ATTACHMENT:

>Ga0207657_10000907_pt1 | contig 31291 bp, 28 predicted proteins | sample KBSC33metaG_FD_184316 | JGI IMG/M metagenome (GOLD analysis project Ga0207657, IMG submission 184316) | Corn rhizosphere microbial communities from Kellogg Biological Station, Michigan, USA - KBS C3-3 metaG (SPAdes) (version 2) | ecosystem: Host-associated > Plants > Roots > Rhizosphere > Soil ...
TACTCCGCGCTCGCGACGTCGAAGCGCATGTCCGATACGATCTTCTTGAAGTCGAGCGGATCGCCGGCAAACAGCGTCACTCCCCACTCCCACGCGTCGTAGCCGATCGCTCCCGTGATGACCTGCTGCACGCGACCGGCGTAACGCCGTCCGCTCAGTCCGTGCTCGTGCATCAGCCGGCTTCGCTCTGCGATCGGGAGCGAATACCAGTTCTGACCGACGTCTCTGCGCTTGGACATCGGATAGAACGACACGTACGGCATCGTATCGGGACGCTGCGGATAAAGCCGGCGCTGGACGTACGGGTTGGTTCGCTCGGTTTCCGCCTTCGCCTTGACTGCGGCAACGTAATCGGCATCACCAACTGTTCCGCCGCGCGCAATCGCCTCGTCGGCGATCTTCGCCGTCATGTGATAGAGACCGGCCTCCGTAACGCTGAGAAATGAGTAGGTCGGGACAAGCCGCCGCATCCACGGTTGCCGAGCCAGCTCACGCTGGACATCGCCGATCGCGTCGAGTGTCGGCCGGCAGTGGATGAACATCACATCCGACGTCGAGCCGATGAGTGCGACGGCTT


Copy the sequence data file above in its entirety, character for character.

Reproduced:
>Ga0207657_10000907_pt1 | contig 31291 bp, 28 predicted proteins | sample KBSC33metaG_FD_184316 | JGI IMG/M metagenome (GOLD analysis project Ga0207657, IMG submission 184316) | Corn rhizosphere microbial communities from Kellogg Biological Station, Michigan, USA - KBS C3-3 metaG (SPAdes) (version 2) | ecosystem: Host-associated > Plants > Roots > Rhizosphere > Soil ...
TACTCCGCGCTCGCGACGTCGAAGCGCATGTCCGATACGATCTTCTTGAAGTCGAGCGGATCGCCGGCAAACAGCGTCACTCCCCACTCCCACGCGTCGTAGCCGATCGCTCCCGTGATGACCTGCTGCACGCGACCGGCGTAACGCCGTCCGCTCAGTCCGTGCTCGTGCATCAGCCGGCTTCGCTCTGCGATCGGGAGCGAATACCAGTTCTGACCGACGTCTCTGCGCTTGGACATCGGATAGAACGACACGTACGGCATCGTATCGGGACGCTGCGGATAAAGCCGGCGCTGGACGTACGGGTTGGTTCGCTCGGTTTCCGCCTTCGCCTTGACTGCGGCAACGTAATCGGCATCACCAACTGTTCCGCCGCGCGCAATCGCCTCGTCGGCGATCTTCGCCGTCATGTGATAGAGACCGGCCTCCGTAACGCTGAGAAATGAGTAGGTCGGGACAAGCCGCCGCATCCACGGTTGCCGAGCCAGCTCACGCTGGACATCGCCGATCGCGTCGAGTGTCGGCCGGCAGTGGATGAACATCACATCCGACGTCGAGCCGATGAGTGCGACGGCTT